Calculating the potential increase in Pinus radiate stem value through selection for higher stiffness
Degree GrantorUniversity of Canterbury
Degree NameBachelor of Forestry Science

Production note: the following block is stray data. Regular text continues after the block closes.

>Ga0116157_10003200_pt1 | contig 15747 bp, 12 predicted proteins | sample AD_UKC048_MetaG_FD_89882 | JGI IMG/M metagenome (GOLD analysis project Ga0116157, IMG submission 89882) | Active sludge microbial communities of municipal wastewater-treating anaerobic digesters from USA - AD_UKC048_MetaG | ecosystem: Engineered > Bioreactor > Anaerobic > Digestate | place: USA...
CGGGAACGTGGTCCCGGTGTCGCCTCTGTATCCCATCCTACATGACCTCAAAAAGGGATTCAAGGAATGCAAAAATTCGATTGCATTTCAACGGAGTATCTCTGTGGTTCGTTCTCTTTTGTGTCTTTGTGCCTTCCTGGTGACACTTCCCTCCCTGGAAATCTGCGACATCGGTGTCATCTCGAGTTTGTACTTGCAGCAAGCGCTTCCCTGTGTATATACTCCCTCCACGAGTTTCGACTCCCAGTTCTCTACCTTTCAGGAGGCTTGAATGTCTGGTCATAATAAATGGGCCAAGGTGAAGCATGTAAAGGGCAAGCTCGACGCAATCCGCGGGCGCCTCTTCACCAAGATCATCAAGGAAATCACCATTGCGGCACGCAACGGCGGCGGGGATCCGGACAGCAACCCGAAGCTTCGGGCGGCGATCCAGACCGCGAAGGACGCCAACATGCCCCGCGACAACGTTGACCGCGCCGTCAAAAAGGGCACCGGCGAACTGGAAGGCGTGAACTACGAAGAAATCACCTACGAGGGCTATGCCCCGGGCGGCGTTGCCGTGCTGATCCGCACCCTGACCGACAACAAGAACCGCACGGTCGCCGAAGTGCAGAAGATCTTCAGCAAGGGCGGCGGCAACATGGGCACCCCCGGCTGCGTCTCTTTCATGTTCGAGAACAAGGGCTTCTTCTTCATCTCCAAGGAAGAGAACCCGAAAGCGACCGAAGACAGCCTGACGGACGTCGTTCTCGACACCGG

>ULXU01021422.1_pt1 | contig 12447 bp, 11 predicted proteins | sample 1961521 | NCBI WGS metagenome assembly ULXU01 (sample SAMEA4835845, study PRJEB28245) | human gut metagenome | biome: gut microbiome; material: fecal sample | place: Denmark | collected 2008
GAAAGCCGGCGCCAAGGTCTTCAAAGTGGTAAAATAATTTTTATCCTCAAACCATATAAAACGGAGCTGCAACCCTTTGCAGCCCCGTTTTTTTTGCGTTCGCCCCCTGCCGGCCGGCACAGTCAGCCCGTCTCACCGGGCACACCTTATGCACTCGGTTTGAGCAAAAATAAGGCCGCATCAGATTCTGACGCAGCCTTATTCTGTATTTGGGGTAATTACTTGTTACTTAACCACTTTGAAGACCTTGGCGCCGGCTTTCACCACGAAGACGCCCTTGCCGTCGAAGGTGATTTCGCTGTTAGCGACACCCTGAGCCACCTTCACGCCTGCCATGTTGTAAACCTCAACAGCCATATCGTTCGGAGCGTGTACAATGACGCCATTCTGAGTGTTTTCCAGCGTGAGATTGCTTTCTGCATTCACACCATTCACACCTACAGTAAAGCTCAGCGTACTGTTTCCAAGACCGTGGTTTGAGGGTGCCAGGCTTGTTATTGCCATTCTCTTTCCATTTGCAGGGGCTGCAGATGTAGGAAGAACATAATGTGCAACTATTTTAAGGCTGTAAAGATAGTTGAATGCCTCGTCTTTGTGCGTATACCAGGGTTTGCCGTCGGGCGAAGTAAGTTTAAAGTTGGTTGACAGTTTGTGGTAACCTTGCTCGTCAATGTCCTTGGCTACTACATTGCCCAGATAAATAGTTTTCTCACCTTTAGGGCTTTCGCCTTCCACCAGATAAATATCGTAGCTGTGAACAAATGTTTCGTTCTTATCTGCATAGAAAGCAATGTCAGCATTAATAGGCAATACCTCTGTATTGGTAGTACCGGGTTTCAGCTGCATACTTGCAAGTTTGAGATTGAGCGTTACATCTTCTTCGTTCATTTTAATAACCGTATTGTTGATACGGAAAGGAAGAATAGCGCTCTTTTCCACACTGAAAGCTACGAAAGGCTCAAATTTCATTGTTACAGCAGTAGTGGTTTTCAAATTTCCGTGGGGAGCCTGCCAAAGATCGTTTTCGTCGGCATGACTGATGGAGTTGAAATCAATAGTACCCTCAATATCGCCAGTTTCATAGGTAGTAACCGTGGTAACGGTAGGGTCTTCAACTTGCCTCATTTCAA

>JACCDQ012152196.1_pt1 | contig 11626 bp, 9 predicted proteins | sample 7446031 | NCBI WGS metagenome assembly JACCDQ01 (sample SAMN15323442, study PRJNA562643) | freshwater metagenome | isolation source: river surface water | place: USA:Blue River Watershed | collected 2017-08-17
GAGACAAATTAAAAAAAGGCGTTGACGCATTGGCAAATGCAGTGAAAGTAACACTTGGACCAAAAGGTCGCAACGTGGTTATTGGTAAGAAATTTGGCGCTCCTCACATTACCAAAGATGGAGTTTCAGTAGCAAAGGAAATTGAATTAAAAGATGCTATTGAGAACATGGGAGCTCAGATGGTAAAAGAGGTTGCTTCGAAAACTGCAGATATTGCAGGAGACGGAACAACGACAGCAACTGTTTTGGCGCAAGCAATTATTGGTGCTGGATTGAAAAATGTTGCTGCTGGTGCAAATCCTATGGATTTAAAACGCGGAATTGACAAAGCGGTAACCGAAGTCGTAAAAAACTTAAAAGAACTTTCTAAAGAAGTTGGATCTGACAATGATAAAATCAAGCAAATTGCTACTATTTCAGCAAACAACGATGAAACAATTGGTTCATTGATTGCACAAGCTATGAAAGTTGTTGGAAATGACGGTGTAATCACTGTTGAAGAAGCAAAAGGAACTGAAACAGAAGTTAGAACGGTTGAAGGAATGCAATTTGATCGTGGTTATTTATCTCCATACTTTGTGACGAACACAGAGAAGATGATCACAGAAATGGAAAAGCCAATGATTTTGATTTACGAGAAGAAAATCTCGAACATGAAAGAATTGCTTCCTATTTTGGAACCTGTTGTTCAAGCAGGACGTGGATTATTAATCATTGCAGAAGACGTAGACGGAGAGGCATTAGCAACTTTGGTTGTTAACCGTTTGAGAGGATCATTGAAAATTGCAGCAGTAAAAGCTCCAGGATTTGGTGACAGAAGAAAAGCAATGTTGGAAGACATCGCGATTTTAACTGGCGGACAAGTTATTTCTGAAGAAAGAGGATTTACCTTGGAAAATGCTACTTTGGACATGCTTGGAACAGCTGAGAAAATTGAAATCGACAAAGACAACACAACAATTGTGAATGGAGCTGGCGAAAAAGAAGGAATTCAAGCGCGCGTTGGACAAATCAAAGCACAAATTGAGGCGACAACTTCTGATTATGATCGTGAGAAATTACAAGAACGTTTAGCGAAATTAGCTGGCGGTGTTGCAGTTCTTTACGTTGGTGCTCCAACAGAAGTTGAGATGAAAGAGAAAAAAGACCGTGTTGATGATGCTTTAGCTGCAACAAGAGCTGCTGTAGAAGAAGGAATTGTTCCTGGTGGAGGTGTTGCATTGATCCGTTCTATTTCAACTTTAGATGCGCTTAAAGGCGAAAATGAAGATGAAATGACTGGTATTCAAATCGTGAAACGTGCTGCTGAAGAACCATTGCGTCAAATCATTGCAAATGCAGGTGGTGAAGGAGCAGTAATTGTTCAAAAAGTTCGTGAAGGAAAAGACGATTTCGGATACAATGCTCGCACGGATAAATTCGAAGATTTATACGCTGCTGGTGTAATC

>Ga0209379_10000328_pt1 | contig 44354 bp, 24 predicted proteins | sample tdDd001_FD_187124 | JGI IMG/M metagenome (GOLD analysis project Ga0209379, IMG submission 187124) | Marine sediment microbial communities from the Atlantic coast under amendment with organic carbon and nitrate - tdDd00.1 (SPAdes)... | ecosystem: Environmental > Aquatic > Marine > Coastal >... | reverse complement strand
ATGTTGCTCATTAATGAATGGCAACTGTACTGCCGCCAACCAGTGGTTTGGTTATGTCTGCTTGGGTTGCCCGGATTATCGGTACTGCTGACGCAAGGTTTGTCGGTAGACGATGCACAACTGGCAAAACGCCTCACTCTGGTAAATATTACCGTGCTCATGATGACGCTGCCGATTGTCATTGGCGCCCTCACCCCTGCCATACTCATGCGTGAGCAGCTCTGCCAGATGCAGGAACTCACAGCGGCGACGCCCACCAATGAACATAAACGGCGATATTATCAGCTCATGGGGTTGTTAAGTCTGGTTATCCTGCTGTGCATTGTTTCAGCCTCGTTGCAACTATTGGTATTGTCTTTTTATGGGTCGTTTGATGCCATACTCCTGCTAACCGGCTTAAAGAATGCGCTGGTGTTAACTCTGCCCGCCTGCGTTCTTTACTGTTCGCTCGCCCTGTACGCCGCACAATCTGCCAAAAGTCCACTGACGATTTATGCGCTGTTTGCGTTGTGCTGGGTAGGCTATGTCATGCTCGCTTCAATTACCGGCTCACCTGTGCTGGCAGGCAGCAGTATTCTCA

New Zealand grown Pinus radiata is limited in its application for structural purposes by its stiffness deficiencies. This dissertation aims to estimate potential improvements in stem value through selection for improved stiffness. A new method to model and value volumes of structural wood grades within a stem was used to calculate these value improvements. Data for each stem from a stand in Kaingaroa Forest bred for improved wood quality was used to perform this analysis. This data was from a stand bred for improved wood quality and included information on the stiffness, density and width of each growth ring for each stem. The data was in the form of cores. Height and volume data was not recorded and therefore needed to be modelled. The volumes of MSG8, MSG11 and MSG13 wood were estimated by modelling the stem volume at the age when wood is produced that is stiff enough to qualify for each grade. The majority of stems had merchantable volumes between 1-2.5m3 with the largest stems containing 3.6m3. Average stiffness ranged between 5.2GPa and 11.3GPa with the stand average being 8.4GPa. There was no relationship between average stiffness and merchantable volume. Stem values were found to range between $60-$131/m3 with the stand average being $91/m3. The 10 most valuable stems had a total stem value ($318) twice that of the stand average ($157). The most valuable stem ($411) showed a 160% increase in stem value from the average. The increases in value/m3 were caused by large increases in the proportion of MSG11 and MSG13 wood held within the merchantable volume. These potential gains in stem value could help tree breeders assign an accurate economic weighting to stiffness improvements. Forest managers wanting to justify using a more expensive, improved stiffness seedlot may also find these results valuable.